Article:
The Soul of Stax Records
The South's quintessential R&B label had its ups and downs but never lost its soul
by Ericka Blount Danois
“Show us the master tapes,” a steely voice said, stealing all the air from the room.
Al Bell walked with measured steps toward studio “A,” where $67 million dollars of the Stax catalog master tapes were housed. Bell’s face was flushed as heat soared through his body, and he alternated between nervousness and anger. He asked one of the federal marshals that followed close behind him if he could stop in the restroom as they walked down the long corridor. There he splashed his face with cold water and tried to settle down as he stared in the mirror wondering what to do.
As he gained his strength, he walked towards the restroom door and pushed against it. Something was blocking it. One of the marshals leaned his head around the door. “Be cool man. They came to off you.”
“What?” Bell asked.
“Be cool. They came to off you,” the marshal spoke slowly.
This was the culmination of a five-year investigation, where the criminal intelligence division of the IRS—the same division that took down Al Capone—investigated Bell, following him around the world, scaring people from doing business with him, flashing their badges and telling people that he was being investigated for allegedly defrauding Union Planters bank for $1.8 million.
Bell would face a fourteen-count indictment and two life terms—140 years in jail—and was defended by James Foster Neal, the famed Watergate prosecutor who had also prosecuted Teamsters Union President Jimmy Hoffa.
Every day, Bell walked into the courtroom ebullient. A deeply religious man, when asked why he was so cheerful, he replied: “My Heavenly Father is my attorney, and he’s never lost a case.”
On December 19, 1975, an involuntary bankruptcy petition for Stax Records was filed. The marshals had come to padlock the doors to the building that had housed some of the sweetest sounds of Memphis soul—the epitome of gut-bucket feeling; hit-makers from the likes of the country-gospel-soul of Otis Redding, the passions of the sexy-preacher-soul-singer Isaac Hayes, and the gospel roars of the Staple Singers.
But on this day, a barrel-chested White man, a consultant for the bank, was the only one making any noise. He was standing next to the marshals.
“Nigger, you got fifteen minutes to get out of the building,” he told Bell.
“We may be in the slum, but the slum is not in us. We may be in the prison, but the prison is not in us. In Watts, we have shifted from ‘Burn, baby, burn’ to ‘Learn, baby, learn.’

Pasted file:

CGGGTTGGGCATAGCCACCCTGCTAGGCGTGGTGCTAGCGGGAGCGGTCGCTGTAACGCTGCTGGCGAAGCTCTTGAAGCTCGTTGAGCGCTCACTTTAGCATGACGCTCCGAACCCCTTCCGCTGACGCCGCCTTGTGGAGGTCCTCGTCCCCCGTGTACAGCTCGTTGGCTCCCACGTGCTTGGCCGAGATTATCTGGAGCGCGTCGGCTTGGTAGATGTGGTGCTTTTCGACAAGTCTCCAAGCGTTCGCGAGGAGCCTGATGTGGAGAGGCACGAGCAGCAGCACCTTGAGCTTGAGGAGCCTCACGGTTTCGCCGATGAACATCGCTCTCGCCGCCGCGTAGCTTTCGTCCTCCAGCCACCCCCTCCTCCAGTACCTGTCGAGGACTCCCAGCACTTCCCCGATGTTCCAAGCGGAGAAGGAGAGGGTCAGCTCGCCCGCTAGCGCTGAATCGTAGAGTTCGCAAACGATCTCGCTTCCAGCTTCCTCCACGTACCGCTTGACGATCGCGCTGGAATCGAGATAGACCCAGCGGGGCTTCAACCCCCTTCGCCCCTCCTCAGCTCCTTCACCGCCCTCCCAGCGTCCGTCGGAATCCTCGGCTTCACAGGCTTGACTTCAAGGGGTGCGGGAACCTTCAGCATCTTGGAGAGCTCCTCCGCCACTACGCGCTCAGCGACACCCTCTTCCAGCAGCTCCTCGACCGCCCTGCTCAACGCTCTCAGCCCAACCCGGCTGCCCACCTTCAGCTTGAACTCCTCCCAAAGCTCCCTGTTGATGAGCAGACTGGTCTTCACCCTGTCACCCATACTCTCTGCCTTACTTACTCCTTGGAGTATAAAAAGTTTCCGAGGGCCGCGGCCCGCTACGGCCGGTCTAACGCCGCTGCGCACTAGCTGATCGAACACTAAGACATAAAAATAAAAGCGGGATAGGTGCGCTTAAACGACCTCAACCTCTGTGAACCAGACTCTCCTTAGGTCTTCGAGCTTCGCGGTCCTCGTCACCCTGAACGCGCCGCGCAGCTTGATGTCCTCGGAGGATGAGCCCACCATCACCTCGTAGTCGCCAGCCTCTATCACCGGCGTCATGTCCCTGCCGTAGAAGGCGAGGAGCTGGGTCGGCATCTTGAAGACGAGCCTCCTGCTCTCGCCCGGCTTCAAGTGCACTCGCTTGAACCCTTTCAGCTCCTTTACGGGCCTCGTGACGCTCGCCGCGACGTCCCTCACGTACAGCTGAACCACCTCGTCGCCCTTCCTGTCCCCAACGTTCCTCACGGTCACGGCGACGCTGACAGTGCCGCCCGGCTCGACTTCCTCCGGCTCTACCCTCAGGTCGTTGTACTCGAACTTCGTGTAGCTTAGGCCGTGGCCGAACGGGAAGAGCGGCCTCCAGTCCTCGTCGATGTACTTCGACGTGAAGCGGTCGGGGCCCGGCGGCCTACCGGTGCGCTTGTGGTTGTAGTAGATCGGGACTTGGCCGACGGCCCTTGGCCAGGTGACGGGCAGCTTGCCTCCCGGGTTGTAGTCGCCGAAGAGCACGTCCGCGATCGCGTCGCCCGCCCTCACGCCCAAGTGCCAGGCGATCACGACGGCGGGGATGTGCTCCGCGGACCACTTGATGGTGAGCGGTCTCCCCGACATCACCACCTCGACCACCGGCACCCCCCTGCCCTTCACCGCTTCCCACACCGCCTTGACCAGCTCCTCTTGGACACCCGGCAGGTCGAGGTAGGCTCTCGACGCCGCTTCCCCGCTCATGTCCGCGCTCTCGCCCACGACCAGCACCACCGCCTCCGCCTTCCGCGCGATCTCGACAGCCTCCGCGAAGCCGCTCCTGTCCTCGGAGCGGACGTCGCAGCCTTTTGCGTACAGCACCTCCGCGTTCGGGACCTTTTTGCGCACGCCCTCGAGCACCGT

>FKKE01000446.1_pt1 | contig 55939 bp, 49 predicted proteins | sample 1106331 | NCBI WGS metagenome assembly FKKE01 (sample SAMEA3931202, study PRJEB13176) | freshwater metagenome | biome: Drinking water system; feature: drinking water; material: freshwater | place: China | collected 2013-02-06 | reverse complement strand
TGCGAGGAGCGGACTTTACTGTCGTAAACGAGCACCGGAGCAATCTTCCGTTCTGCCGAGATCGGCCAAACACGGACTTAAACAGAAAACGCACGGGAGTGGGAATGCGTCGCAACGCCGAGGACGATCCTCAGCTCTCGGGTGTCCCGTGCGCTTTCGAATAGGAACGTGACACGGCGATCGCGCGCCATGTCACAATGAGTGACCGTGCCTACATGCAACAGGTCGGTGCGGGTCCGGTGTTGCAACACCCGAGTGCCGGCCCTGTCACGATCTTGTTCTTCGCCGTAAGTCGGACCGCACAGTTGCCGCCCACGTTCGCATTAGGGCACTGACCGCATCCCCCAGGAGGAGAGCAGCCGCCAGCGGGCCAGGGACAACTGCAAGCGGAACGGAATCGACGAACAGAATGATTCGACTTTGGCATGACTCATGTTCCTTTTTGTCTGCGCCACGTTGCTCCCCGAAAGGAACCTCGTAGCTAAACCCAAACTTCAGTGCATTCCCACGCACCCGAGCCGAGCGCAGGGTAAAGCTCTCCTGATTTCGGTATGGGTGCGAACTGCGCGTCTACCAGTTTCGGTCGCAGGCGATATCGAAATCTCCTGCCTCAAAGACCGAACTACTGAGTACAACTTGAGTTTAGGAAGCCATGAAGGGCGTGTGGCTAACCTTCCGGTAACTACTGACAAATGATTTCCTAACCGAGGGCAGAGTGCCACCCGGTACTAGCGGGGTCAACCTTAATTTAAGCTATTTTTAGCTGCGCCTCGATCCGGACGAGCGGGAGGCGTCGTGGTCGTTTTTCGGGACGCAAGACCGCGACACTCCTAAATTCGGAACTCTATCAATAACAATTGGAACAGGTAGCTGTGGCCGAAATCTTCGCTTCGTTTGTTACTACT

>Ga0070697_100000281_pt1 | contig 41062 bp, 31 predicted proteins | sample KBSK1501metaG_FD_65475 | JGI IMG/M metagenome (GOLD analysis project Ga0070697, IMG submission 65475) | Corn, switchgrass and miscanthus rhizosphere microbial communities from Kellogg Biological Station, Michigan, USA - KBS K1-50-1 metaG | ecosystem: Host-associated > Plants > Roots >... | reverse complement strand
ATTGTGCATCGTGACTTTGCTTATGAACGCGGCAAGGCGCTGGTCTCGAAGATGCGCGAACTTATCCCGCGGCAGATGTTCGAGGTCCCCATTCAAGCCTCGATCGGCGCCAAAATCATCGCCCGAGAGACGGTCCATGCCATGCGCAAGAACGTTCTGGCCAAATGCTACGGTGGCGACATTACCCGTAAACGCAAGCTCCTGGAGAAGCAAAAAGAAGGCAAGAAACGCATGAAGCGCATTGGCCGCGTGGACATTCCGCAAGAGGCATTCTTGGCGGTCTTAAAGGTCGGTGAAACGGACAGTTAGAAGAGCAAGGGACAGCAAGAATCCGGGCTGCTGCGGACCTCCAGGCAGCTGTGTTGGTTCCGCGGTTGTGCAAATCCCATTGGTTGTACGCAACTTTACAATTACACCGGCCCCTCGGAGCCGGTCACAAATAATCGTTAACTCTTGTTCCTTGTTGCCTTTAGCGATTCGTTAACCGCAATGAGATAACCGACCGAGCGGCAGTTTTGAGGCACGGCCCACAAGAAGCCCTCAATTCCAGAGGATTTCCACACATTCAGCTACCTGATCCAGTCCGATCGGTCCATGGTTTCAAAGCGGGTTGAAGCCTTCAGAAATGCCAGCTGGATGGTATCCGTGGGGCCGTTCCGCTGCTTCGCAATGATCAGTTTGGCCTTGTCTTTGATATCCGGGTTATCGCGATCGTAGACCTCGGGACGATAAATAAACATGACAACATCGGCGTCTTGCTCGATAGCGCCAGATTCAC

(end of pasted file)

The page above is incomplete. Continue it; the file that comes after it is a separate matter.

“When we stand together, what time is it?” the country preacher, Reverend Jesse Jackson, asked the crowd in the Los Angeles Coliseum.
“Nation time!” 112,000 Black faces answered him in unison. Heads nodded. It was what they needed to hear.
It was 1972.
Seven years prior, August 1965, gunshots fell like hail throughout the streets of Watts. The Watts Rebellion would last for six days and would kill thirty-four people. Though an incident between the Los Angeles Police Department and a twenty-one-year-old African American man, Marquette Frye, was largely reported as the impetus for the rebellion, that incident was just the Molotov cocktail that exploded the frustration of years of high unemployment, poor schools, and substandard housing in the Black ghettoes of the city.
Spiritual redemption for the destruction caused by the riots would come in the form of music—a twelve-hour concert featuring the Bar-Kays, Johnnie Taylor, the Emotions, Rufus Thomas, Kim Weston, and a majestic, Cadillac-driven entrance to a finale performance by Isaac Hayes. Audience members were only charged one dollar for admission.
The security personnel, headed by filmmaker Melvin Van Peebles, at the insistence of producer Larry Shaw and Al Bell, were all Black. None of the police officers from the LAPD (also all Black) were armed with guns inside the stadium. Audience members represented a large swath of the community, from gang members to the working class and professionals, to artists and entertainers like Ossie Davis and Ruby Dee. There were no fights; and not a single incident.
The jewel of the entire documentary was candid interviews with members of the Watts community sounding off without self-censorship on issues ranging from love to unemployment—(in one interview, a man says, “If I can’t work and make it, I’ll steal and take it,” a quote that illuminated the frustrations of unemployment better than any study of the problem)—discrimination, and everything in between. A Black camera crew from South Central conducted the interviews. Stax insisted in their contract with Wolper Films that they would have “absolute right of prior approval of film or narration which is included in the Motion Picture which relates to Black relationships and feelings; words or phrases having a special Black connotation.”
“We have never been portrayed the way we are. We have often had our history rewritten. We wanted it done right,” said Bell.